“Dad really liked to dance. After work up there! he and his buddies would walk all the way to West Point for a fling. Then they’d hike back and work all the next day! Sometimes they’d walk to Ham’s Station-they all did it, and they had such good times.
“But anyway, in 1900 the love bug bit him, and Dad began courting my Mother, Theresa Molfino. That’s when he came to Sutter Creek. First, he got a job as a bartender at the Mascot Saloon. It was located at 49 Main Street, when Lizzie Ann’s Book Shop is now. He had all kinds of wild stories to tell about that place; he said he could have been a millionaire if he’d stayed working there, but Mother wouldn’t marry him if he kept tending bar. So he bought Tucker’s Hardware and Plumbing Shop on Main Street and became a plumber.
“When Dad bought that shop in 1900, there were five watering troughs on Main Street which was all dirt and a real mess. And there were only three indoor bathrooms in the whole town, so he got into the business on the ground floor. He’d take a spare room in someone’s house, put lx12 uprights down the center of the room, making a bathroom on one side and a storage room on the other.
“ He also put in lots of waterbanks — those were coils of pipe that were put in the fire box of a wood stove and went to a boiler. That way you’d have hot water.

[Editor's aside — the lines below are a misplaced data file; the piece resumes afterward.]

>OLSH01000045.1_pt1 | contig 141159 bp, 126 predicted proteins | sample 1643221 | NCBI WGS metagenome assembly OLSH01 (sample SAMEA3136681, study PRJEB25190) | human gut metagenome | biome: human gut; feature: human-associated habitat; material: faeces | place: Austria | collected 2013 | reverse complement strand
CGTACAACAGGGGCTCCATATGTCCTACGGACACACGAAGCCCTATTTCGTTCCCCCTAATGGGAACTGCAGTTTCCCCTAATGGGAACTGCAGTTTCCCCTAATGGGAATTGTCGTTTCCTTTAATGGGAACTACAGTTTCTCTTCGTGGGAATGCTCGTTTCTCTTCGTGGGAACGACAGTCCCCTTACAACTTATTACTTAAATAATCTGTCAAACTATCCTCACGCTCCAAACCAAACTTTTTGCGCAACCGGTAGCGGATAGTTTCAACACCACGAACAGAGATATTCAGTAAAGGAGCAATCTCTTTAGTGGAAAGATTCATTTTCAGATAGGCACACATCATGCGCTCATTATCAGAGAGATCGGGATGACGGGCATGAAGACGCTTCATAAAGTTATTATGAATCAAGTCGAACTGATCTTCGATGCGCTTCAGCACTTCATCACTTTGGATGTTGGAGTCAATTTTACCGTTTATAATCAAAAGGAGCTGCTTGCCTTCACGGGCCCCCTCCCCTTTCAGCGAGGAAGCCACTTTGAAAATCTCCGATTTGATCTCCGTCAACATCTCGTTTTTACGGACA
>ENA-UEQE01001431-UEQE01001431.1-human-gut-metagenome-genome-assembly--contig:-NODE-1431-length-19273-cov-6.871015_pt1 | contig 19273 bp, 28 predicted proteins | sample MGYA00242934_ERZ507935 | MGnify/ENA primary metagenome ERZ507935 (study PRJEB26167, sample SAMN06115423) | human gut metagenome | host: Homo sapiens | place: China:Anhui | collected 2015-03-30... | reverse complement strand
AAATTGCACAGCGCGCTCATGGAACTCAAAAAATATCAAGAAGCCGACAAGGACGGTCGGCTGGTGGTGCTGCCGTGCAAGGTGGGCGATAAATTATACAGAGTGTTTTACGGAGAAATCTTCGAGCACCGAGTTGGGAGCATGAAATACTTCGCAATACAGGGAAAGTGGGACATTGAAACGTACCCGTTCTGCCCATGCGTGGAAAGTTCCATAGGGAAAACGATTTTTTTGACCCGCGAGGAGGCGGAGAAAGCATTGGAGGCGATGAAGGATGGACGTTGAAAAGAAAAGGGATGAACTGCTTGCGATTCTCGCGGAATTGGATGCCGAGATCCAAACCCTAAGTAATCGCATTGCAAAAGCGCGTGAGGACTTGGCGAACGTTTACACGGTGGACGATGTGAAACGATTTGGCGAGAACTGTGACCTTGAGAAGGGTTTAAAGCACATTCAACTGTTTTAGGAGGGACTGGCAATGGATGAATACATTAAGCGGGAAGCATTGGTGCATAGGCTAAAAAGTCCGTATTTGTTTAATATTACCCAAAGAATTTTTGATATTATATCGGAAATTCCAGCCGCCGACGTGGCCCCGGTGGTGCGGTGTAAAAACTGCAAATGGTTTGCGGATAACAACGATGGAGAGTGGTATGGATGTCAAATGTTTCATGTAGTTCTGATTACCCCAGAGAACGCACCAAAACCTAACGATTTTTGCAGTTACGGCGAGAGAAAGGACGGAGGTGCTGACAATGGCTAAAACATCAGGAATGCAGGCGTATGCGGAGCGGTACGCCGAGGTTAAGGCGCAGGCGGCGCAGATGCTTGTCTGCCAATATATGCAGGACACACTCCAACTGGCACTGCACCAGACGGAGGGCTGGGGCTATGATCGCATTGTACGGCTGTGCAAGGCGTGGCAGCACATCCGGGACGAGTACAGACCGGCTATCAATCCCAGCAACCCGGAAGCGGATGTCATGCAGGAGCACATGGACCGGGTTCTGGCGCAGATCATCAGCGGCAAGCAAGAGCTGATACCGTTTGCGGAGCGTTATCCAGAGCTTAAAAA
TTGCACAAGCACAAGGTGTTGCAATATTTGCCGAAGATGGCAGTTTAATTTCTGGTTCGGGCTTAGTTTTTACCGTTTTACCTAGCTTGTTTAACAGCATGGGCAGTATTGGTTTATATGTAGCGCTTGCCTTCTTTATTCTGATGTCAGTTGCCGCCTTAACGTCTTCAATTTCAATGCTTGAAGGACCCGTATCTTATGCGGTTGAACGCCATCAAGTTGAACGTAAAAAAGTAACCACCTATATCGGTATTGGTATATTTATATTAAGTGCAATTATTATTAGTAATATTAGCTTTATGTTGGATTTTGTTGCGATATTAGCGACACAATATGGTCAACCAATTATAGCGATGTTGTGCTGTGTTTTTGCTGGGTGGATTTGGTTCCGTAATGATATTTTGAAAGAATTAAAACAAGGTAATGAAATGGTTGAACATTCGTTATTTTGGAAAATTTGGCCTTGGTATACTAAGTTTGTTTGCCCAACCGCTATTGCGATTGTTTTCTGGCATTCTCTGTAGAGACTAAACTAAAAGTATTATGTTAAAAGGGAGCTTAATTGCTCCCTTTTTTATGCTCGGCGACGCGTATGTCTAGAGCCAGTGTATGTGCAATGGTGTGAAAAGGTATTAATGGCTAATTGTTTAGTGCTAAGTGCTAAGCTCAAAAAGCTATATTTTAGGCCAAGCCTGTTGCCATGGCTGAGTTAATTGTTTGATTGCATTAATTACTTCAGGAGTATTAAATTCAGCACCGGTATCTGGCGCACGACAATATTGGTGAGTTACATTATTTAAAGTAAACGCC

“Oh, Dad was just full of stories about everything. Once there was a herd of cattle coming down Main Street, and someone opened the plumbing shop door at just the wrong time. Well, some of the cattle headed in the store. Dad didn’t want his store wrecked or anyone to get hurt, so he told everyone to keep still and quiet. And he got help from little Billy Boitano. You see, there was a toilet stall in back, the kind where you can see the feet, you know. And Billy was in there standing on the toilet and looking over the top of the door, and he was yelling, “Get that critter outta here!” and he was scared to death. Dad could hardly get through telling that story without thinking about little Billy looking over that door and yelling his head off. Finally, a cowboy came in and lassoed the steer, and that was the end of that.